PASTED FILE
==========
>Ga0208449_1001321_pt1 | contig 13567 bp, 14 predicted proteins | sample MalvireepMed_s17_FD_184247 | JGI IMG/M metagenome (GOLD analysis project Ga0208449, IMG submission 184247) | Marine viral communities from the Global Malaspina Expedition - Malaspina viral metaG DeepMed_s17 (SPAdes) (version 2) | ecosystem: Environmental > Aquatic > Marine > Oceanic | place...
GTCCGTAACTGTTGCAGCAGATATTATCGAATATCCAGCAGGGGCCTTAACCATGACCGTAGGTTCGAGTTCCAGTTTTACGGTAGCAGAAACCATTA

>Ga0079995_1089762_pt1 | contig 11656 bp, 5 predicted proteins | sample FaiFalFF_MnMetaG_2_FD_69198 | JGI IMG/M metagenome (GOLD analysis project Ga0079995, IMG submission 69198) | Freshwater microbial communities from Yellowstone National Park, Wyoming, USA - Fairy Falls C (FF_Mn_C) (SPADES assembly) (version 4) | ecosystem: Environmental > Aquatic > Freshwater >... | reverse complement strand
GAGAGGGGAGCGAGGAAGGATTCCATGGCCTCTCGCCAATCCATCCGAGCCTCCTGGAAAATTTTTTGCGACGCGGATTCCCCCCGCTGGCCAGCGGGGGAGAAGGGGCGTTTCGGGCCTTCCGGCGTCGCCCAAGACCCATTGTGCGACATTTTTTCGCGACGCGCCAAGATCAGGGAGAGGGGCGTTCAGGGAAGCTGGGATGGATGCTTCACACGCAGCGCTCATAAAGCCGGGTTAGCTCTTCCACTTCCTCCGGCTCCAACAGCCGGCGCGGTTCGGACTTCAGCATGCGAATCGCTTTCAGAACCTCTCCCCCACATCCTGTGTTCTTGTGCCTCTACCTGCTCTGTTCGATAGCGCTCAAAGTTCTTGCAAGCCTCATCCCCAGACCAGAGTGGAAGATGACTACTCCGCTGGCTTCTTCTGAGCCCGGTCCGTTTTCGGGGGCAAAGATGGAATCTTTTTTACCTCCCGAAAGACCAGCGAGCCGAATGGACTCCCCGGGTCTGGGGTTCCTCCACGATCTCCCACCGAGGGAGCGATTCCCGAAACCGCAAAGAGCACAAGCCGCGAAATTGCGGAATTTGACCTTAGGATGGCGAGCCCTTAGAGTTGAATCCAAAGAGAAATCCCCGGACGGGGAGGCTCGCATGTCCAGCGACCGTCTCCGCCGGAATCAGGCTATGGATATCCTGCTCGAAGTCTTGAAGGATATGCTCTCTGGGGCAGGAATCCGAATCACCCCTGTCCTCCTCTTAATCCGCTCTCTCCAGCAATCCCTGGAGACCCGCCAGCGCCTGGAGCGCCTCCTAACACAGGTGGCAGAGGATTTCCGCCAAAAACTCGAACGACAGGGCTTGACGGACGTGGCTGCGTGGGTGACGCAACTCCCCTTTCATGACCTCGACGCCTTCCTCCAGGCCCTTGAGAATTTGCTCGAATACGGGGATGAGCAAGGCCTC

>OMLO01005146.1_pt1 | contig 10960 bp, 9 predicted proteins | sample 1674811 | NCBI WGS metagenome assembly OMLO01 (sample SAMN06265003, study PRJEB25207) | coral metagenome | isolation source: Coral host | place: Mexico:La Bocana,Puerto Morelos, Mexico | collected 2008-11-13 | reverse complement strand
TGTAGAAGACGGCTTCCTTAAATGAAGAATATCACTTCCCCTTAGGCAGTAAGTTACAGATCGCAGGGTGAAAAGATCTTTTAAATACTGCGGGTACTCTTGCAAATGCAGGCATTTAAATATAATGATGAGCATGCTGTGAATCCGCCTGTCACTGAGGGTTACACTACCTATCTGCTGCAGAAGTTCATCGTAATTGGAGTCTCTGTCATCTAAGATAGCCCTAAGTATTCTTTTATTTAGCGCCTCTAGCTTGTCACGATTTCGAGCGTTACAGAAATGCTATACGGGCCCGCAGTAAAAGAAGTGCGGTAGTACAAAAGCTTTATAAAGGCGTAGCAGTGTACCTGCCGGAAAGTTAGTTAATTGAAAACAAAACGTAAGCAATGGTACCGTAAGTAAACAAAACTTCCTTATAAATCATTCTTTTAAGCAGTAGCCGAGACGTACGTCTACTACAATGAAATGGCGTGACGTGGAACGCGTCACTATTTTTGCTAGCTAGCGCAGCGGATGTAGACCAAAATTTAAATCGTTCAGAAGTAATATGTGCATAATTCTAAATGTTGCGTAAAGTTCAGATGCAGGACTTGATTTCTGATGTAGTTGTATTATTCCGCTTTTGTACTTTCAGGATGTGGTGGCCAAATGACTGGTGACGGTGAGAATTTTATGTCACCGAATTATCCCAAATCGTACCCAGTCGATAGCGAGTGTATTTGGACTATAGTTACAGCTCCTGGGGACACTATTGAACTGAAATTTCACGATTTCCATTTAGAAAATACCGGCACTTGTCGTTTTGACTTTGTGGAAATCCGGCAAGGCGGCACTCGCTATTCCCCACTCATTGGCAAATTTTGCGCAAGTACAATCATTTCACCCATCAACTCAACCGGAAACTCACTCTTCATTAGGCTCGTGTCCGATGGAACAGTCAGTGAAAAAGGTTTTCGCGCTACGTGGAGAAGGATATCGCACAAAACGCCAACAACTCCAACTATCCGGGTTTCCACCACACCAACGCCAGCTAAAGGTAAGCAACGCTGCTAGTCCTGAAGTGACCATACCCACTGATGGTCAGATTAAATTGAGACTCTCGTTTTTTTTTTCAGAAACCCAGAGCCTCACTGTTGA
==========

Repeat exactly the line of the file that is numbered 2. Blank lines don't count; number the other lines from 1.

GTCCGTAACTGTTGCAGCAGATATTATCGAATATCCAGCAGGGGCCTTAACCATGACCGTAGGTTCGAGTTCCAGTTTTACGGTAGCAGAAACCATTA